Imagine starting a store and in five years selling over 50 billion things. This is exactly what Apple announced last month. 50 billion apps have flowed out of the app store at a rate of 800 apps per second. According to Apple, there are now 900,000 apps in the store with 93% of them being downloaded at least every month.
This is a story of one app in the store. Since my review of Streamflow Plus last year in my 7 Best Water Apps blog post, I have corresponded with the app developer, Tod Landis. Now Tod is not a water scientist, a water engineer, or someone who works with the USGS. Tod is a programmer with a normal day job. Tod shows us that with ability and curiosity one can have unlimited digital reach now.
1. How did you get the idea for the streamflow app?
I live in the San Lorenzo Valley, near a gaging station on the San Lorenzo River (USGS 11160500). I was curious about how the river height there varied. I’d visit the USGS web sites, and so on, comparing what I saw on a bridge over the river to heights on the site. Then I needed sample data to test some other software I was working on (the Entrance open source project) and thought of this river data. At first I was importing data into a MySQL database and manipulating it there. Ultimately that led to the iPhone app.
2. How long does it take to develop a mobile app like streamflow?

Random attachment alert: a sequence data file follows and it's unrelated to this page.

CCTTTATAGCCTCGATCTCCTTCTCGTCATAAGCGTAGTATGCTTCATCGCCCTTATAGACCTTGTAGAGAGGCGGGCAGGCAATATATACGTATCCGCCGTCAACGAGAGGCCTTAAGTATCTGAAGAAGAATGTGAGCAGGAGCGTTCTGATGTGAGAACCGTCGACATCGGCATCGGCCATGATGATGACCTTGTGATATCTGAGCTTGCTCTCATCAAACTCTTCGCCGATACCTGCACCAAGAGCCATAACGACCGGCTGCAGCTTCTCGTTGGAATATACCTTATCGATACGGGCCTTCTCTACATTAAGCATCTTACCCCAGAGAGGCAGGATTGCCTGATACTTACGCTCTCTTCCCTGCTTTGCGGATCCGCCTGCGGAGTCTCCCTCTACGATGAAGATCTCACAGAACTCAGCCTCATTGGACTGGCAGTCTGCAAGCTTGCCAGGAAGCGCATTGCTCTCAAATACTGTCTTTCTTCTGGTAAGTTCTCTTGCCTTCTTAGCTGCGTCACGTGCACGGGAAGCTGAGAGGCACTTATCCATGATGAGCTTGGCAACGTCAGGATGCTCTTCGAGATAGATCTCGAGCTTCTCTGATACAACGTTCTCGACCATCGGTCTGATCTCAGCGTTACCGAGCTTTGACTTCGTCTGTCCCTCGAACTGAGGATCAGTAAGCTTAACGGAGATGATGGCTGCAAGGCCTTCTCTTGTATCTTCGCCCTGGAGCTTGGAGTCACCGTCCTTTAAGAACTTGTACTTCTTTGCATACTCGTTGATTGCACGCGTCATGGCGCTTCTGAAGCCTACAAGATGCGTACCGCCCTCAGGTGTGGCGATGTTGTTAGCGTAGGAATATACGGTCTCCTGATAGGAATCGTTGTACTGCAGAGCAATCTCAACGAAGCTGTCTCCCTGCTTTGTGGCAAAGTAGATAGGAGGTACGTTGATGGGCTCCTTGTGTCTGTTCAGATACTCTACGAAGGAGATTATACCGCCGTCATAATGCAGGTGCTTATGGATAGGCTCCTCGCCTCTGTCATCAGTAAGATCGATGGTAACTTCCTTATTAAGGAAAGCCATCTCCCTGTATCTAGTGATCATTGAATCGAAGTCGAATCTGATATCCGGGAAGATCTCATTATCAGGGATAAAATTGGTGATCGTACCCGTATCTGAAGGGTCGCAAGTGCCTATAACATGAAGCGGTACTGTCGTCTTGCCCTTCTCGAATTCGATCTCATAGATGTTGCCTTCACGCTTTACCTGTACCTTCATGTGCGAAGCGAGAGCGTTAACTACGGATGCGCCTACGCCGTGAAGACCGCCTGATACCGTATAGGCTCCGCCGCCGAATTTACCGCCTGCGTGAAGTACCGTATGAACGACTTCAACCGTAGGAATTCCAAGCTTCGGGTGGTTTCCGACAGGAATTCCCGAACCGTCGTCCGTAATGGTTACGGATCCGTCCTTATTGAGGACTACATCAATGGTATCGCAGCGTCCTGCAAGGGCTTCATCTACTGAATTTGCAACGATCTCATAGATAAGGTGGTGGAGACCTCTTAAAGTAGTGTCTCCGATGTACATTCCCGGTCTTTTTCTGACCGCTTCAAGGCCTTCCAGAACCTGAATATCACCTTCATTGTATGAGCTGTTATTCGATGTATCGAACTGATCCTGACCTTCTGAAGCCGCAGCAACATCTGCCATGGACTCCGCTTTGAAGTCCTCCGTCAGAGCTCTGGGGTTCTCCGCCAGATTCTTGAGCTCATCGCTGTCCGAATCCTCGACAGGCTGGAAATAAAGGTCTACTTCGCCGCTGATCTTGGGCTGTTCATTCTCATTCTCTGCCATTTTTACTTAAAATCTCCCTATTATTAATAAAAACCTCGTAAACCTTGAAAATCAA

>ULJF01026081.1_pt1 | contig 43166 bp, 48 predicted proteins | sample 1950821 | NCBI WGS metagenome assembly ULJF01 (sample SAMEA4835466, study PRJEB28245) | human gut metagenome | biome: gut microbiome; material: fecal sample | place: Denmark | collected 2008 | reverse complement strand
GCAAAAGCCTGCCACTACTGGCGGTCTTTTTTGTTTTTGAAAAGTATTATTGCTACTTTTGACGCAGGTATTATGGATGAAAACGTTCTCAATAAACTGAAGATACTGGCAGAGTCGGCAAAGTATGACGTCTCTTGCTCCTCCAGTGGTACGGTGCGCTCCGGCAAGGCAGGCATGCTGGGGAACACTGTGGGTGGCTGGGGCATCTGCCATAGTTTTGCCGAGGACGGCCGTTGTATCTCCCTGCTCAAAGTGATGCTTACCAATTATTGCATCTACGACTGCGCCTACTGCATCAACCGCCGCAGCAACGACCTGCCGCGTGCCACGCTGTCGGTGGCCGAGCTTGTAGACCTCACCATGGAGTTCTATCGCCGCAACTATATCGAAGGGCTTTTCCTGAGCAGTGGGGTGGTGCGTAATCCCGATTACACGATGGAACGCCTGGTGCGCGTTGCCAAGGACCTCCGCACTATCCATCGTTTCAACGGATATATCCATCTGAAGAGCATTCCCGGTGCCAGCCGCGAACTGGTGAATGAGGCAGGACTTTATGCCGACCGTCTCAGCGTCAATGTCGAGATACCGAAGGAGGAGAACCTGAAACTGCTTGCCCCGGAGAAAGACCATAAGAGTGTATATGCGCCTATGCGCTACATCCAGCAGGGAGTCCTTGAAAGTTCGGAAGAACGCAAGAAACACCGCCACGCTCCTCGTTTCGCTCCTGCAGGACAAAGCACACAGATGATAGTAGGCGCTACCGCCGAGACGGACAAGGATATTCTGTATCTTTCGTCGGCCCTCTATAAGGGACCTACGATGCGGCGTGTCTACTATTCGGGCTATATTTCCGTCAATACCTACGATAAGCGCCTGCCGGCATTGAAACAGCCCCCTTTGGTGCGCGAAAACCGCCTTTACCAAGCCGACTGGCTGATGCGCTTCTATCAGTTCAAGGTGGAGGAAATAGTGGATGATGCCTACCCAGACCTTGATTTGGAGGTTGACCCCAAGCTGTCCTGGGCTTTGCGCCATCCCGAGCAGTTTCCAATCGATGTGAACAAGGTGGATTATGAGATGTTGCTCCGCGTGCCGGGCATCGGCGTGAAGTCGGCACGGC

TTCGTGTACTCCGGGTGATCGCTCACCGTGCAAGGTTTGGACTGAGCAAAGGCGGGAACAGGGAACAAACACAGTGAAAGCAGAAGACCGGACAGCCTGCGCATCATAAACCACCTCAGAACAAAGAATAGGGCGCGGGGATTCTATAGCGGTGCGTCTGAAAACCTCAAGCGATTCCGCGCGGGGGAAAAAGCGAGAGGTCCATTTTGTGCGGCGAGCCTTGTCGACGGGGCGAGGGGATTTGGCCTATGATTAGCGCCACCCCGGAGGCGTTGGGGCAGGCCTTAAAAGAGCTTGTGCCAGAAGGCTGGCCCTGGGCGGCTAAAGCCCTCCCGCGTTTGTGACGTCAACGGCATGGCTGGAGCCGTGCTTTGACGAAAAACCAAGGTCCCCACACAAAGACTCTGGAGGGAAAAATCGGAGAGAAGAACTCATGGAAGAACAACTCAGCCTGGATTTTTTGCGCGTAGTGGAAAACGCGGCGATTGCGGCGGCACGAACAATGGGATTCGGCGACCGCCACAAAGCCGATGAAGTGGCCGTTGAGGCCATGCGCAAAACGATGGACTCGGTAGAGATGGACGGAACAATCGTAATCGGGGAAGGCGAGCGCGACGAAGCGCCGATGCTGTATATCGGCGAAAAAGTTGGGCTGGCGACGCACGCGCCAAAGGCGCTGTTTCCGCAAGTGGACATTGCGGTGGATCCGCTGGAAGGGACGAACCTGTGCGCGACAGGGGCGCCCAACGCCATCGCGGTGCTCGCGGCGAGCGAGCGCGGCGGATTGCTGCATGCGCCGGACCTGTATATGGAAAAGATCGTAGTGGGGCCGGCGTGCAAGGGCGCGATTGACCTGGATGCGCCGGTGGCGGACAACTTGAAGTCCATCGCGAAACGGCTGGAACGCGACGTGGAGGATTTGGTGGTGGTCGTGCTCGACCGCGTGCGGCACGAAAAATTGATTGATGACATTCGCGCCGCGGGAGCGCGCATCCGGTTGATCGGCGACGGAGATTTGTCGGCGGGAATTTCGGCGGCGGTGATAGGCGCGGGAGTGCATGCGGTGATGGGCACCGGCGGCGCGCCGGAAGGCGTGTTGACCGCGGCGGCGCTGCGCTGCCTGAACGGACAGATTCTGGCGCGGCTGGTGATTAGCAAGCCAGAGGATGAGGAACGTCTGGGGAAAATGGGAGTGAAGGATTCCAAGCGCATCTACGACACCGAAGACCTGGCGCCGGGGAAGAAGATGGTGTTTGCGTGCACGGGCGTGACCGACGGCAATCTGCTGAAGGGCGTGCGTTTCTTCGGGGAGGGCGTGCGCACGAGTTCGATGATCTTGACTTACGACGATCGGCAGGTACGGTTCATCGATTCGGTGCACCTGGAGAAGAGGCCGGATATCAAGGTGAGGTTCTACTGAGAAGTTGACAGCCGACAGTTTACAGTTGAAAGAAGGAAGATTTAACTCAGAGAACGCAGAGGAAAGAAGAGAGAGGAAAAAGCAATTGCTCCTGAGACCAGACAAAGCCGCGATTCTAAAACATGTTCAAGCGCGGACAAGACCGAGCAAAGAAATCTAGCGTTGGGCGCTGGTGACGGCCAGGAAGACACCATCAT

About a year, off and on. These things take on a life of their own, you can keep tweaking them forever.
Yes, I was surprised by the feedback when I took Streamflow out of the app store for a while. A number of people emailed saying they wanted it for their new iPhone 5, for a family member, a friend, and so on. Someone is building a cool kiosk application using it. A Red Cross emergency worker wanted it for a new phone. They really like it.
4. Is there anything USGS could do to make their water data more mobile or program friendly?
What is already available from the USGS is pretty fantastic, actually, and Streamflow will tap into more of what they provide as I find time. (I have a daytime job!) One thing that would help,would be to provide some automated way for mobile apps receive notifications when there are problems. I get emails, but I haven’t figured out a way for the app to check system status automatically. Maybe there’s a status web site out there already, and I just don’t know about it? Also, surface the NWS predictions and critical level heights in the USGS data portal.
Streamflow needs height predictions, and I’m looking at that now. Historical data where available. A rewrite for iOS 7. An Android port, too. More work with topo maps, and more work on “telling the story” of how watersheds work. e.g. I’m very curious about is the amount of energy in a river for a given flow. High flow events are when rivers do the real work carving their channels. I’d like to get a handle on that.
- Time: Do not always be on
- Place: Live in person
- Choice: You may always choose none of the above
- Complexity: You are never completely right
- Scale: one size does not fit all
- Identify: Be yourself
- Social: Do not sell your friends
- Fact: Tell the truth
- Openness: Share, don’t steal
- Purpose: Program or be programmed
That’s a tough one. Nearly everyone should get a laptop and I think many people will get something out of a programming course. I’m actually kind of a luddite though…the machines should work for us, not the other way around!